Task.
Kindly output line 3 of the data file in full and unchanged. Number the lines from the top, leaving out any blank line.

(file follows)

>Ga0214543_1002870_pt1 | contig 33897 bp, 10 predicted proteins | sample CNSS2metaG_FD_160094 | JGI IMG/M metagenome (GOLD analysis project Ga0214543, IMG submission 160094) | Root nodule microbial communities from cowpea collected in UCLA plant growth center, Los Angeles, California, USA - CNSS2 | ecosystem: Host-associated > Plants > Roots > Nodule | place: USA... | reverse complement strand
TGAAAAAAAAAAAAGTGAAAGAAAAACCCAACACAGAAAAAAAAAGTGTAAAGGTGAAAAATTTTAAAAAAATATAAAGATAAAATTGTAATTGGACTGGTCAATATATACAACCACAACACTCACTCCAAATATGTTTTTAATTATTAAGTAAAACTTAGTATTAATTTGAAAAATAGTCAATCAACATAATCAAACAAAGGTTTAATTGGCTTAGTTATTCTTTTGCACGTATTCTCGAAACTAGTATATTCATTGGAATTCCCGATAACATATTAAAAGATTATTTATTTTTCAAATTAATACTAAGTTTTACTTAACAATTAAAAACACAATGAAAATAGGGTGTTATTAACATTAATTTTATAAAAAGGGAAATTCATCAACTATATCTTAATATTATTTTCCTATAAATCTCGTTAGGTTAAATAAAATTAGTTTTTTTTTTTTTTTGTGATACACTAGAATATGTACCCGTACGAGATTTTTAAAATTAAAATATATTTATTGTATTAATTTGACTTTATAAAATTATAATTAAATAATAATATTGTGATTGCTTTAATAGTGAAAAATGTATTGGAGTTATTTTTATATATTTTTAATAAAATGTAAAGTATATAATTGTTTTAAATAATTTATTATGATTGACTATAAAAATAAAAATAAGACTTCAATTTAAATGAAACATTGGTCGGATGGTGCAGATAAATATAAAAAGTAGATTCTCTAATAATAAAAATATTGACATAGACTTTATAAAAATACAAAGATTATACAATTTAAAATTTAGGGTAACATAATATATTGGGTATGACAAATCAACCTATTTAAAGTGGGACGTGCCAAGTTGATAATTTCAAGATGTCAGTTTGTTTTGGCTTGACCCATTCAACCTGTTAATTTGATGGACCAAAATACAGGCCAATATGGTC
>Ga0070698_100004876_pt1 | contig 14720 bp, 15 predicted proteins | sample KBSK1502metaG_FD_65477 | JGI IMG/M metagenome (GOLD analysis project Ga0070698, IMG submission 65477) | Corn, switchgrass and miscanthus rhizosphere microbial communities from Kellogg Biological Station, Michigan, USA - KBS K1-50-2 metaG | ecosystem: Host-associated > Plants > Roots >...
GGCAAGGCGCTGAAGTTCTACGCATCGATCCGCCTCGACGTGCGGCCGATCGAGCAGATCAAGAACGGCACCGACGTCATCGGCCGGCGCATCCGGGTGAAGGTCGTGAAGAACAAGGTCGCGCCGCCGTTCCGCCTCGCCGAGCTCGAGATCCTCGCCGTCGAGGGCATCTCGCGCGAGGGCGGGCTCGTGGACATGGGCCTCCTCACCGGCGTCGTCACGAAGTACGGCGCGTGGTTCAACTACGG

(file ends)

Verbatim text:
>Ga0070698_100004876_pt1 | contig 14720 bp, 15 predicted proteins | sample KBSK1502metaG_FD_65477 | JGI IMG/M metagenome (GOLD analysis project Ga0070698, IMG submission 65477) | Corn, switchgrass and miscanthus rhizosphere microbial communities from Kellogg Biological Station, Michigan, USA - KBS K1-50-2 metaG | ecosystem: Host-associated > Plants > Roots >...